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Even on the male and female slaves,
in those days, I will pour out my spirit.
As the particle גם gam amplifies in Hebrew, it seems singular that the Prophet now limits to a few a gift common to all; for he had previously said, “Upon all flesh will I pour out my Spirit;” and now, “Upon servants and handmaids;” and he puts down “Also”. If he had simply said “Upon servants and handmaids will I pour out my Spirit,” there would have been no inconsistency, for it would have been the explanation of his former statement; for we know that what the Prophet says of all men must be taken with exception, inasmuch as many who were unbelievers were without this gift, and even those who before excelled in some sort of divine knowledge; we indeed know that the Jews were blinded, and we also know that not all among the common people were partakers of this excellent gift. There is no doubt, therefore, but that this which is said of “all flesh,” must be limited to the Church. It would not, then, have appeared strange, had the Prophet now added, “Upon servants and handmaids;” but the particles וגם ugam, “And also,” create difficulty: it is a way of speaking to enlarge on what has been said, but here it seems not to enlarge; for to pour out the Spirit upon all the people, is more than to pour it out on servants and handmaids. The solution is twofold: the particles וגם ugam are sometimes to be taken confirmatively. ‘I have blessed him,’ said Isaac of his son Jacob, ‘and also blessed shall he be.’ So in this place we may take the words of the Prophet to be, yea surely, being a repetition serving to confirm what had been said: but I prefer another sense; for the Prophet, I doubt not, meant here to add something more incredible than what he had previously said, “Upon servants and maid-servants will I pour out my Spirit,” that is, even upon those who were before Prophets; for they shall be enriched with a new gift, and shall gain increasing knowledge after the restoration of the Church, which is now approaching. We apprehend this to be the meaning of the Prophet. He had promised the grace of the Spirit to the whole body of the faithful, which appears, as I have said, from comparing the ancient state with our own: but now, after having spoken of the mass or the common people, he comes to the Prophets, who were superior to others who before performed the office of teaching, who attained rank and degree in the Church; these also shall gain accessions; that is, “My Spirit shall not only be conspicuous in the ignorant and the common people, but also in the Prophets themselves.”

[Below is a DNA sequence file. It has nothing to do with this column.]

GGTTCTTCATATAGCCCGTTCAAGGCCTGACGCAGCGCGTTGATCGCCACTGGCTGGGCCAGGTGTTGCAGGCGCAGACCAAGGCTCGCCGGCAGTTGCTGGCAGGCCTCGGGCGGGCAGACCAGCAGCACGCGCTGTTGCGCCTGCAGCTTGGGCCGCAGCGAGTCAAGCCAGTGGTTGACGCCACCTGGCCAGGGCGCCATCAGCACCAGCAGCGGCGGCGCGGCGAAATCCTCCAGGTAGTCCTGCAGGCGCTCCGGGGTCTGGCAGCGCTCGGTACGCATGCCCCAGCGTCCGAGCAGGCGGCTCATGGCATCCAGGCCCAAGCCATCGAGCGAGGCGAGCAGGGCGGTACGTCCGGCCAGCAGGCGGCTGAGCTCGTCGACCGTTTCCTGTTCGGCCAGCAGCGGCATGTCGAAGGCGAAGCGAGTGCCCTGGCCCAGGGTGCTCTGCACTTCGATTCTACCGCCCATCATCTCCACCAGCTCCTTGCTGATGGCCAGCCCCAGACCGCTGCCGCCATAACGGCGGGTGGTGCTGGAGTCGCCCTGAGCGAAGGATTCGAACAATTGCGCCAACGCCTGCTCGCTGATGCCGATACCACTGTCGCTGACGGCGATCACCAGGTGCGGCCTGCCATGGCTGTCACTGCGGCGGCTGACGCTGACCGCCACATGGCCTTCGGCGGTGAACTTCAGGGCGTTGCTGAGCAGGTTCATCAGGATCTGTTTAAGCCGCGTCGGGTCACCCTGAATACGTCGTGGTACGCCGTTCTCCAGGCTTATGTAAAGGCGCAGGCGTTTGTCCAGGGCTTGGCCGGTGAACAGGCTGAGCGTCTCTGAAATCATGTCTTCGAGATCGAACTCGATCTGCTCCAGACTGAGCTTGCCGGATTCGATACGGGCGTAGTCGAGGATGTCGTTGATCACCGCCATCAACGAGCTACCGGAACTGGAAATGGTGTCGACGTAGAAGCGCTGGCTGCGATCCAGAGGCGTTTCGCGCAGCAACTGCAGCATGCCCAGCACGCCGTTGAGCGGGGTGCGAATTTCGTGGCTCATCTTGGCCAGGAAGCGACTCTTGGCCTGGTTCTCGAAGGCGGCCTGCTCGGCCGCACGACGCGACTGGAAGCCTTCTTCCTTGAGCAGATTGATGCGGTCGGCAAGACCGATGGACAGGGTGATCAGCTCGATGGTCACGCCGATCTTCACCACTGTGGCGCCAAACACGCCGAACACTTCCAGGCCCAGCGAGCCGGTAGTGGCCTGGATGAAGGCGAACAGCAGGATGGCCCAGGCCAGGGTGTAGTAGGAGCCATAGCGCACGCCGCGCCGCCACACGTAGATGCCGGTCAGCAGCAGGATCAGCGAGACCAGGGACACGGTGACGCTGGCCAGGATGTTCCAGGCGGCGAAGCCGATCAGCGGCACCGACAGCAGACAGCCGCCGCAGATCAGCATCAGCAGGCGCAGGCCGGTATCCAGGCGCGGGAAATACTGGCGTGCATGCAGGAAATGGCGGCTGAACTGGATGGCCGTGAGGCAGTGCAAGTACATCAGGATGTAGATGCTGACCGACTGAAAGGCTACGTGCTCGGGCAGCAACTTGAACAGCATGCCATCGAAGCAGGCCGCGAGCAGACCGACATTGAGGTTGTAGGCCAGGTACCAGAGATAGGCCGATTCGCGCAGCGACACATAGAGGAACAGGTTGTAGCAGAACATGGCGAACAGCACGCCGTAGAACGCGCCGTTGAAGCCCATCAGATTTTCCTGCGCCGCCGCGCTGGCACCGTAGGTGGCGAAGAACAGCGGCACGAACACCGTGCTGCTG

Surely it is a greater thing when they are taught who were before superior to others, and whom the Lord had set over the Church, and when they appear as new men, after having received a gift which the Lord had not previously conferred on them. When, therefore, new light appears in such men, it is certainly a greater thing than when the Spirit is poured out on the common people. We now then see the Prophet’s meaning as to the servants and the handmaids. 1212 However true in itself is what is here advanced, yet the exposition seems rather too refined, and what the passage does not require. The difficulty stated will vanish, when we consider that “all flesh” is a general expression, afterwards particularized and limited: and “and all flesh,” according to what is subsequently specified, evidently means all conditions of men, men in all states and of every age, and not the whole of mankind. “And also,” in verse 29, is very emphatical, as the persons afterwards mentioned were of the lowest grade, “servants and handmaids,” that is, slaves: and such were many of the first converts to Christianity. See Galatians 3:28; Colossians 3:11. Though the word for ‘servants’ does not necessarily mean those in a servile condition, yet it has that meaning. The same is true of the word for handmaids. Hagar, expressly called a bondwoman by Paul, is called by this name, Genesis 16:1. And to view the words as signifying slaves, would make the prophecy more striking, as being literally fulfilled at the first promulgation of the Gospel.
He then repeats, In those days, intimating that so sudden and incredible the change will be, that Prophets will seem to have been before untaught men; for a much more excellent doctrine shall be given them. Then God shall so pour out his Spirits that all the ancient prophecies will appear obscure and of no value, compared with the great and extraordinary light which Christ, the Sun of Righteousness, will bring at his rising. And he mentions “handmaids”, for there were, we know, Prophetesses under the Law. Let us now go on —